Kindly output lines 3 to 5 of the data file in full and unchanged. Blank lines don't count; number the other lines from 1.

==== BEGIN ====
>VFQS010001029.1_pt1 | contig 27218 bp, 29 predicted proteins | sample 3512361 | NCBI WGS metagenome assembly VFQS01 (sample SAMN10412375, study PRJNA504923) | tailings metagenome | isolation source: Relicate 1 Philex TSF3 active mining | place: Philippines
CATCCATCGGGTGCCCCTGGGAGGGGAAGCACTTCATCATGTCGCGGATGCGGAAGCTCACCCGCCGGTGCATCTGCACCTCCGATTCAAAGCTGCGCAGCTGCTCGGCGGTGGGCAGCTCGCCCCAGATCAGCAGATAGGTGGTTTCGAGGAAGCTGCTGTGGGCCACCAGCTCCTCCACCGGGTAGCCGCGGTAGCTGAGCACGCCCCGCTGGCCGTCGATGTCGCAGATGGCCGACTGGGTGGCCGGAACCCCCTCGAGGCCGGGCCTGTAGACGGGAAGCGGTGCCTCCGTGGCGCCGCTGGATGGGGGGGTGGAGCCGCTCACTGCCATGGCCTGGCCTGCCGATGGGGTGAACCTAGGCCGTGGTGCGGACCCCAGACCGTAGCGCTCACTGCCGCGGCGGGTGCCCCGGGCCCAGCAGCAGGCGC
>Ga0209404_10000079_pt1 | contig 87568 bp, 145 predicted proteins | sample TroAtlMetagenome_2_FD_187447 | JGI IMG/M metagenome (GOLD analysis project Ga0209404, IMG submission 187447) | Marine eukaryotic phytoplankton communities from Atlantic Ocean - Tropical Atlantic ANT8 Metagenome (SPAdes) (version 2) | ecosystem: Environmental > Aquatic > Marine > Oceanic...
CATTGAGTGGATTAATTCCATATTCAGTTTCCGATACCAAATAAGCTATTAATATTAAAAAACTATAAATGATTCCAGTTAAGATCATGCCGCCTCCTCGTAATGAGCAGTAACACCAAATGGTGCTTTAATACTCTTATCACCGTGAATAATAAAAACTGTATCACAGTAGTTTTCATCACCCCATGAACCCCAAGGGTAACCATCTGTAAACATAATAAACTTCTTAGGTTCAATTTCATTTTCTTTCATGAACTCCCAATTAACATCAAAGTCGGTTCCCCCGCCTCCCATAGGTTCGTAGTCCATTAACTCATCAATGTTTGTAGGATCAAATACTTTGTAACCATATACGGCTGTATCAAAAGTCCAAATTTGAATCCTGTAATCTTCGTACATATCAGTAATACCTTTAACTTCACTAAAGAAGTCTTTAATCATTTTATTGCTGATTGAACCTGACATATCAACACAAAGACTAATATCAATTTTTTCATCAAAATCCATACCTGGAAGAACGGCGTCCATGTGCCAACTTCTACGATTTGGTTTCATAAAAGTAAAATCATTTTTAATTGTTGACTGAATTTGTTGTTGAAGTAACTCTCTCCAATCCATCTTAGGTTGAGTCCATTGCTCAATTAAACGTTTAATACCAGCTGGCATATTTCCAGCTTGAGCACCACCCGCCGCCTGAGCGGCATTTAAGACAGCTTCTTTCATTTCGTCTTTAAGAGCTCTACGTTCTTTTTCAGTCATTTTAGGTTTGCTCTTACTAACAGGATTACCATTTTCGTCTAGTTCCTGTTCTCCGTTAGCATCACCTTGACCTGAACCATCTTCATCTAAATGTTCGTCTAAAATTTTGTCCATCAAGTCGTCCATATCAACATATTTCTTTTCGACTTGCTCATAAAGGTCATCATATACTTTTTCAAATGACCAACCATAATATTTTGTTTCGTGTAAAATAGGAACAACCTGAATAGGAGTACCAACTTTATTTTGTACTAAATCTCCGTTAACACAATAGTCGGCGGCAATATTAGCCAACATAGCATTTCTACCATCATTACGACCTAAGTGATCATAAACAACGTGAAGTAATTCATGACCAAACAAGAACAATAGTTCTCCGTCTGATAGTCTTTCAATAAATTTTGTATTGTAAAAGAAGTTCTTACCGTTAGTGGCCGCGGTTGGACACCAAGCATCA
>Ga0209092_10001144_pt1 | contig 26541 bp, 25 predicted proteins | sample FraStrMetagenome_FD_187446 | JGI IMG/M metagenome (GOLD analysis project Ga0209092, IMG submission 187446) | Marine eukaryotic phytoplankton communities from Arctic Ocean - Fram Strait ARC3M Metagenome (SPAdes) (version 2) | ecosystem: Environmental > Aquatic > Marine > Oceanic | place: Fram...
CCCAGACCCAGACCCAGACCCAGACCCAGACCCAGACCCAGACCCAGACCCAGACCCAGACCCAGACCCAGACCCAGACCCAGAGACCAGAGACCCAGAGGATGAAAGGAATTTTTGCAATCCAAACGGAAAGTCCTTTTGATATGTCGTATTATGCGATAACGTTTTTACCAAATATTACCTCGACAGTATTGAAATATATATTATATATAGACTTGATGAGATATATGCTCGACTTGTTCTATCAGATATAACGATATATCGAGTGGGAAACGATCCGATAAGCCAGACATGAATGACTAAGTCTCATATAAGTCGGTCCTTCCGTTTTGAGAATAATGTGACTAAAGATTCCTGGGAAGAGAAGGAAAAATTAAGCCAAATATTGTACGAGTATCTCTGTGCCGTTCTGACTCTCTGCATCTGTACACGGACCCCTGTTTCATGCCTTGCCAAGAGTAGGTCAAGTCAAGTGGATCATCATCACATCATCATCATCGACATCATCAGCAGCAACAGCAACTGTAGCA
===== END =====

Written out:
>Ga0209404_10000079_pt1 | contig 87568 bp, 145 predicted proteins | sample TroAtlMetagenome_2_FD_187447 | JGI IMG/M metagenome (GOLD analysis project Ga0209404, IMG submission 187447) | Marine eukaryotic phytoplankton communities from Atlantic Ocean - Tropical Atlantic ANT8 Metagenome (SPAdes) (version 2) | ecosystem: Environmental > Aquatic > Marine > Oceanic...
CATTGAGTGGATTAATTCCATATTCAGTTTCCGATACCAAATAAGCTATTAATATTAAAAAACTATAAATGATTCCAGTTAAGATCATGCCGCCTCCTCGTAATGAGCAGTAACACCAAATGGTGCTTTAATACTCTTATCACCGTGAATAATAAAAACTGTATCACAGTAGTTTTCATCACCCCATGAACCCCAAGGGTAACCATCTGTAAACATAATAAACTTCTTAGGTTCAATTTCATTTTCTTTCATGAACTCCCAATTAACATCAAAGTCGGTTCCCCCGCCTCCCATAGGTTCGTAGTCCATTAACTCATCAATGTTTGTAGGATCAAATACTTTGTAACCATATACGGCTGTATCAAAAGTCCAAATTTGAATCCTGTAATCTTCGTACATATCAGTAATACCTTTAACTTCACTAAAGAAGTCTTTAATCATTTTATTGCTGATTGAACCTGACATATCAACACAAAGACTAATATCAATTTTTTCATCAAAATCCATACCTGGAAGAACGGCGTCCATGTGCCAACTTCTACGATTTGGTTTCATAAAAGTAAAATCATTTTTAATTGTTGACTGAATTTGTTGTTGAAGTAACTCTCTCCAATCCATCTTAGGTTGAGTCCATTGCTCAATTAAACGTTTAATACCAGCTGGCATATTTCCAGCTTGAGCACCACCCGCCGCCTGAGCGGCATTTAAGACAGCTTCTTTCATTTCGTCTTTAAGAGCTCTACGTTCTTTTTCAGTCATTTTAGGTTTGCTCTTACTAACAGGATTACCATTTTCGTCTAGTTCCTGTTCTCCGTTAGCATCACCTTGACCTGAACCATCTTCATCTAAATGTTCGTCTAAAATTTTGTCCATCAAGTCGTCCATATCAACATATTTCTTTTCGACTTGCTCATAAAGGTCATCATATACTTTTTCAAATGACCAACCATAATATTTTGTTTCGTGTAAAATAGGAACAACCTGAATAGGAGTACCAACTTTATTTTGTACTAAATCTCCGTTAACACAATAGTCGGCGGCAATATTAGCCAACATAGCATTTCTACCATCATTACGACCTAAGTGATCATAAACAACGTGAAGTAATTCATGACCAAACAAGAACAATAGTTCTCCGTCTGATAGTCTTTCAATAAATTTTGTATTGTAAAAGAAGTTCTTACCGTTAGTGGCCGCGGTTGGACACCAAGCATCA
>Ga0209092_10001144_pt1 | contig 26541 bp, 25 predicted proteins | sample FraStrMetagenome_FD_187446 | JGI IMG/M metagenome (GOLD analysis project Ga0209092, IMG submission 187446) | Marine eukaryotic phytoplankton communities from Arctic Ocean - Fram Strait ARC3M Metagenome (SPAdes) (version 2) | ecosystem: Environmental > Aquatic > Marine > Oceanic | place: Fram...